Overnight Strip Traffic Restrictions Becoming More Driver Friendly

While construction on the north end of the Las Vegas Strip continues, drivers will see fewer overnight lane restrictions during the next three weeks.

Until Feb. 10, at least two travel lanes will remain open in each direction on Las Vegas Boulevard between Spring Mountain Road and Sahara Avenue around the clock. The only exception will be from 10:30 p.m. Thursday, Jan. 30, to 9 a.m. Friday, Jan 31, when traffic in this area may be reduced to one lane in each direction. With some exceptions for the holidays, traffic in this area has been limited to one lane in each direction during overnight hours since mid-December.

When there is no construction project underway, that piece of Las Vegas Boulevard has three or four travel lanes in each direction. So, even with two lanes open during most of the next three weeks drivers may still encounter some delays in that area.

The change during the next three weeks will lessen the impact of the project on attendees of the SHOT Show, Las Vegas Market and World of Concrete conferences.

On Monday, Feb. 10, the project will return to regular working hours, meaning traffic may be reduced to one lane in each direction in areas along Las Vegas Boulevard between Spring Mountain and Sahara between 12:30 a.m. and 11 a.m. on weekdays. During regular daytime hours and on weekends, there will be at least two lanes open in each direction there.

These lane closures and shifts are part of a major construction project that includes repaving Las Vegas Boulevard, replacing a main water line, and upgrades to traffic signals and street light poles. Construction is expected to impact Las Vegas Boulevard from Spring Mountain to Sahara through early 2021. Las Vegas Paving is the contractor for this project.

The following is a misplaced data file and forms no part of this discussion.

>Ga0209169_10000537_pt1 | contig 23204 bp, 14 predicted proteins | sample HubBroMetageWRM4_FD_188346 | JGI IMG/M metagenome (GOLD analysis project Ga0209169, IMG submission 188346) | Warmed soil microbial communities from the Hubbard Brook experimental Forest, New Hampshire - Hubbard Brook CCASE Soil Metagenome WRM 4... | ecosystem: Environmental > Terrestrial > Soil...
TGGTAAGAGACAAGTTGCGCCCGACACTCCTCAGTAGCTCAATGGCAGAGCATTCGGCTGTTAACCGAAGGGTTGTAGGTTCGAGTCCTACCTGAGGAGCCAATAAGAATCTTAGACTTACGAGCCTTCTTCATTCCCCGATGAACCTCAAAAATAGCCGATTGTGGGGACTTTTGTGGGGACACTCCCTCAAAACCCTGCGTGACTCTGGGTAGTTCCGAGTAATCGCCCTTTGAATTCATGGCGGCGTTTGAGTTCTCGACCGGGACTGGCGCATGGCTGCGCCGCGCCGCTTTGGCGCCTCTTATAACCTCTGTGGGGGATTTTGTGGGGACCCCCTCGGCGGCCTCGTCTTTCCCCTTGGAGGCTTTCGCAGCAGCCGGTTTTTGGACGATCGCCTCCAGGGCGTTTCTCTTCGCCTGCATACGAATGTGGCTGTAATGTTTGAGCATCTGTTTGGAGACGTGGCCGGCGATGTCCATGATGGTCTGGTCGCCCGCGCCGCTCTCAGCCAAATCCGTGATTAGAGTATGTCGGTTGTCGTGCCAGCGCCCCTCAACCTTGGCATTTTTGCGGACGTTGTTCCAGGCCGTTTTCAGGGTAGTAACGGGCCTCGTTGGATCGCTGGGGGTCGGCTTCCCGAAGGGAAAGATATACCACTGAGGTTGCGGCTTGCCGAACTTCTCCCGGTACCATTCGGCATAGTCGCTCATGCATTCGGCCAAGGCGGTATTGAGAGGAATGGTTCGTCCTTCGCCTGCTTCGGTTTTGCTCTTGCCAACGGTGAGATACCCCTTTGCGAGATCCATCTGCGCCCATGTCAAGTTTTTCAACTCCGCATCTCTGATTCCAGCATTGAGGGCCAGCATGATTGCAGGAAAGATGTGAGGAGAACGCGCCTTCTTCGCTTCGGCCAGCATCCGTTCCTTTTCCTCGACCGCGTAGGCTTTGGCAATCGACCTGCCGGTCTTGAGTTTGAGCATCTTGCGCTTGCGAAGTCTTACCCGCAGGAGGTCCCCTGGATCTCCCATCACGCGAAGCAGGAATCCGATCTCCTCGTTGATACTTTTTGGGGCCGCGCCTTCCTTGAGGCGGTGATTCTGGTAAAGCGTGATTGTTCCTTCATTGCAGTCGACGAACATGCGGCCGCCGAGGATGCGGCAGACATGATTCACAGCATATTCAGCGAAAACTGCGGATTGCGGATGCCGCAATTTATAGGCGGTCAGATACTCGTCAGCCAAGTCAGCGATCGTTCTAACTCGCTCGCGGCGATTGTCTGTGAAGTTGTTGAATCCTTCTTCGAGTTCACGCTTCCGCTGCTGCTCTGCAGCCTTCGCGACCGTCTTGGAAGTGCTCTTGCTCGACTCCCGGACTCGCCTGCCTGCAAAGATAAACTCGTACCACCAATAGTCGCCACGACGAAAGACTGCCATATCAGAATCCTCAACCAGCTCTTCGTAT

Information about the project and related traffic impacts is available at www.ResortCorridor.com. Residents are encouraged to visit the website to sign up to receive email updates about ongoing construction impacts. In addition, residents and visitors who use the Regional Transportation Commission bus service along Las Vegas Boulevard should visit the RTC’s website for information about changes to bus routes and bus stop closures during construction.

This project is the first of seven phases of construction that will each focus on a section of the Boulevard between Sahara and the 215 Beltway. Each phase will include the water line replacement, new pavement, intersection modifications to improve pedestrian crossings, upgrades to traffic signal and street lighting systems with Smart poles and enhanced median landscaping with LED lighting. Work on all of the phases is expected to take more than five years to complete.

Clark County is a dynamic and innovative organization dedicated to providing top-quality service with integrity, respect and accountability. With jurisdiction over the world-famous Las Vegas Strip and covering an area the size of New Jersey, Clark is the nation’s 14th-largest county and provides extensive regional services to more than 2.3 million citizens and 45.3 million visitors a year. Included are the nation’s 9th-busiest airport, air quality compliance, social services and the state’s largest public hospital, University Medical Center. The County also provides municipal services that are traditionally provided by cities to about 1 million residents in the unincorporated area. Those include fire protection, roads and other public works, parks and recreation, and planning and development.

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